I was involved in some of the construction projects but my primary
activity was to go to the schools in Karkams and Klipfontein and work
with the students. I met with each class and told them a string story
then passed out strings and we proceeded to learn string figures. They had already heard about the strings from the Pastor's children so they
were excited. Many of the students knew one or two figures and were not unaware of how to handle the string.

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They were especially pleased to show me one, two, three, four, five and six diamonds. Two of the figures they made were new ways of making those figures to me. They also made a spider web that I had read about but not seen anyone make and a see saw figure. The students at all levels were very good at watching me and using their hands to copy what I was doing.

They caught on very fast.

I worked one on one with many of the children and adults in Karkams
teaching them new things, and they taught me what they knew. They were very excited to have something new to do. There is so little to do in this area.

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Klipfontein is a very small village that just got electricity the week
before we arrived. The village has three cars and a little store. The
high school students are boarded in Karkams so the school there was just primary students. They also loved the string activity and wanted to learn everything that I knew.

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I went back to Klipfontein for the Sunday Morning service and there were a number of children working with their strings. While their bodies were being most attentive their hands were busy with string. They kept looking over at me and giggling.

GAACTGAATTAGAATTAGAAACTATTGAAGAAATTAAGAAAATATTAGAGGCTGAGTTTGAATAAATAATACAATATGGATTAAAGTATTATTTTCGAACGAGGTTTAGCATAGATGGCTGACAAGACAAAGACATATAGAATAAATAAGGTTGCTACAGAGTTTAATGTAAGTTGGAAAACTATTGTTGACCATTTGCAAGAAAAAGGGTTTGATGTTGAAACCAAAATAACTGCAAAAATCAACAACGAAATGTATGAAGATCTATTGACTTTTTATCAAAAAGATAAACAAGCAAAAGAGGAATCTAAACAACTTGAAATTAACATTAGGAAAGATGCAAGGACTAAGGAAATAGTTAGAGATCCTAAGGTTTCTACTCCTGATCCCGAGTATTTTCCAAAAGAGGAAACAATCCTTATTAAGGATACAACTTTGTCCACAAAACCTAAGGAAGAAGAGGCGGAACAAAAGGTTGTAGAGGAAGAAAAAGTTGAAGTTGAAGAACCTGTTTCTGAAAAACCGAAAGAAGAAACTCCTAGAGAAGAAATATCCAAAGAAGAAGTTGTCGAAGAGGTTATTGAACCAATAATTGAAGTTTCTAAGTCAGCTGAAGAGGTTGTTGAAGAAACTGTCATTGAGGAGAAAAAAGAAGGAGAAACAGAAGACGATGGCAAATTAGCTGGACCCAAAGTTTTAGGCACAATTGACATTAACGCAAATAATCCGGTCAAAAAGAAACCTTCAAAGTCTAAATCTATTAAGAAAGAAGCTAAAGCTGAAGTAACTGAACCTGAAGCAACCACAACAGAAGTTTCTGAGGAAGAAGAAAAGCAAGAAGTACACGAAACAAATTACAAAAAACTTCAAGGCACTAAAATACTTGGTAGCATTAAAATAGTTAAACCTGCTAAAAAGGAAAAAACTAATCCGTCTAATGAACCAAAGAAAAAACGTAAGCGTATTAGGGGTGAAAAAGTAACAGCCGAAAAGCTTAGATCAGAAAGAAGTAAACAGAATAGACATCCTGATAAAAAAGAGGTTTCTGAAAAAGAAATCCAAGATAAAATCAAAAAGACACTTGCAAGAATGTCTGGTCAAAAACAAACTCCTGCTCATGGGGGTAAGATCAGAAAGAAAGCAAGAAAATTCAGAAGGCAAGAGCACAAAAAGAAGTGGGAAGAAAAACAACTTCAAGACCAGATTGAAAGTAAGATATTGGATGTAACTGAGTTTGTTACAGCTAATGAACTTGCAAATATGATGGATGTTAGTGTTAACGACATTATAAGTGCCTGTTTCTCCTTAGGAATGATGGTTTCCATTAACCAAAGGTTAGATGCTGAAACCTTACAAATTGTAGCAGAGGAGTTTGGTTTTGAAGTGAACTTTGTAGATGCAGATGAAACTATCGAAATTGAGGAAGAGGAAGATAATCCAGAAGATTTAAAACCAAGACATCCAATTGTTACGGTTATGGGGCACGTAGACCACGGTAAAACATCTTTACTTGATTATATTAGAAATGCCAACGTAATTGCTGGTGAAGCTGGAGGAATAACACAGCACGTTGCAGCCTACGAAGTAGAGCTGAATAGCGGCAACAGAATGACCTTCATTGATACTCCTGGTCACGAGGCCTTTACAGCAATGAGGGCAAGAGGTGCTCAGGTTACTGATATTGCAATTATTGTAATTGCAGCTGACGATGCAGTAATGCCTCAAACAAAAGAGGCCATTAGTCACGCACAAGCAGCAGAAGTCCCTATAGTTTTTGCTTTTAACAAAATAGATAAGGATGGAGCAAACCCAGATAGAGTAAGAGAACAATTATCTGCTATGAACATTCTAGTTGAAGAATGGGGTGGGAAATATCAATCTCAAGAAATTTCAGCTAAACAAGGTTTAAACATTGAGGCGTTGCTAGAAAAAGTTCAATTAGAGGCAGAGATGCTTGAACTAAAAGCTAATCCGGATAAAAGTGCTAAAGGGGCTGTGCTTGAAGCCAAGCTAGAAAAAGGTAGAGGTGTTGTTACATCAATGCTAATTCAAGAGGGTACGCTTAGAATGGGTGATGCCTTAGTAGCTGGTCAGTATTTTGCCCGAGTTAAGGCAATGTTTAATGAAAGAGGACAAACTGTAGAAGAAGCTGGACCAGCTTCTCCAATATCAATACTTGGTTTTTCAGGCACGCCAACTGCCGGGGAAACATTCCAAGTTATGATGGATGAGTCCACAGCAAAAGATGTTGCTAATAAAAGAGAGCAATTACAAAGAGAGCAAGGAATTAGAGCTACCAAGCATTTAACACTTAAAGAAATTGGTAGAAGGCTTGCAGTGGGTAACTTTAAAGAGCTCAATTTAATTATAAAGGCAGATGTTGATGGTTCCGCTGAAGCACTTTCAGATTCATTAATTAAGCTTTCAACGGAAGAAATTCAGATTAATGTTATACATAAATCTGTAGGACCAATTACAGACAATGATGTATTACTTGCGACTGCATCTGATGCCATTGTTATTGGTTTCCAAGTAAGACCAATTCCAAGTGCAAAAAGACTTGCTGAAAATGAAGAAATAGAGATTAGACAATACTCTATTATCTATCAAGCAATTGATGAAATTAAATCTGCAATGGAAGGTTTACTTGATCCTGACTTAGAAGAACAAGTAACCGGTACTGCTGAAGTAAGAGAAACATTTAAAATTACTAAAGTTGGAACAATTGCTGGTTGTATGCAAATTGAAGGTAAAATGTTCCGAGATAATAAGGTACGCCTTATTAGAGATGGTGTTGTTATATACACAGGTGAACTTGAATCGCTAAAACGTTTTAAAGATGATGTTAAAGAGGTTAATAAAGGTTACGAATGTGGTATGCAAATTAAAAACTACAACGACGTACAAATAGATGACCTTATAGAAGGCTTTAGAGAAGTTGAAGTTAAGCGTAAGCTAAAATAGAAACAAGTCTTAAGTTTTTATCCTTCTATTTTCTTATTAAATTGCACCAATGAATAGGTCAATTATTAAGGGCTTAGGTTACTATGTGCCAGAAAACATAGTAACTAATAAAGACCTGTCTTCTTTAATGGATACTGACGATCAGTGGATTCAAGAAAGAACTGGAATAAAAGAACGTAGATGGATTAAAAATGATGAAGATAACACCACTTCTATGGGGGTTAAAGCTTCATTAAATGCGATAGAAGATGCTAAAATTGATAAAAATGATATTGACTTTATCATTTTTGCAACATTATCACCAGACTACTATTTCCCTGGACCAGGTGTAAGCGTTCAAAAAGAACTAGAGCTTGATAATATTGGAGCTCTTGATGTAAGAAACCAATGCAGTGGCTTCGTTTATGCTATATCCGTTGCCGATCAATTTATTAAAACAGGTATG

A small group of us went to Lilyfontein where I presented a string
program to a group of adults in training to be lay speakers in their
respective village churches. (The Methodist pastor covers 26 villages so much falls to the local leaders.) That school also has a number of
boarding High School students and we went to their area and started
teaching them some figures. Two others in our group had been good
students of mine and they loved taking a group off and teaching them what they knew. This does empower others to become teachers.

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I also met an extended family that were from the farming region in the east who were over evangelizing. They were most interested in the String Ministry and so I spent an hour with them explaining it and teaching them some of the figures.

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One Sunday I went with the pastor to Spoegriver to present at the church service there. The service was only adults and they were most receptive to the message through string. They were all having a good time and thanked me over and over for coming.

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The pastor was thoroughly impressed with the string ministry and when I suggested that I could come back to South Africa, he immediately cornered me as to when. We have it set up that I will return there for August 2003 for the month. That is the middle of their winter and school is in full swing. We will try to get to all 26 village schools and/or churches in his area.

I am now trying to raise funds for that trip, as it will cost about
$1,200 just for the 7,000 strings needed for the venture not to mention the $1,500 for the transportation there. My expenses there will be minimal, as I will stay with the Pastor and his family.

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If you would like to donate to make another trip like this possible, remember $100.00 would provide over 500 strings which bring smiles like these to children around the world.

Serving with all of you,

David Titus


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South African Bread Machine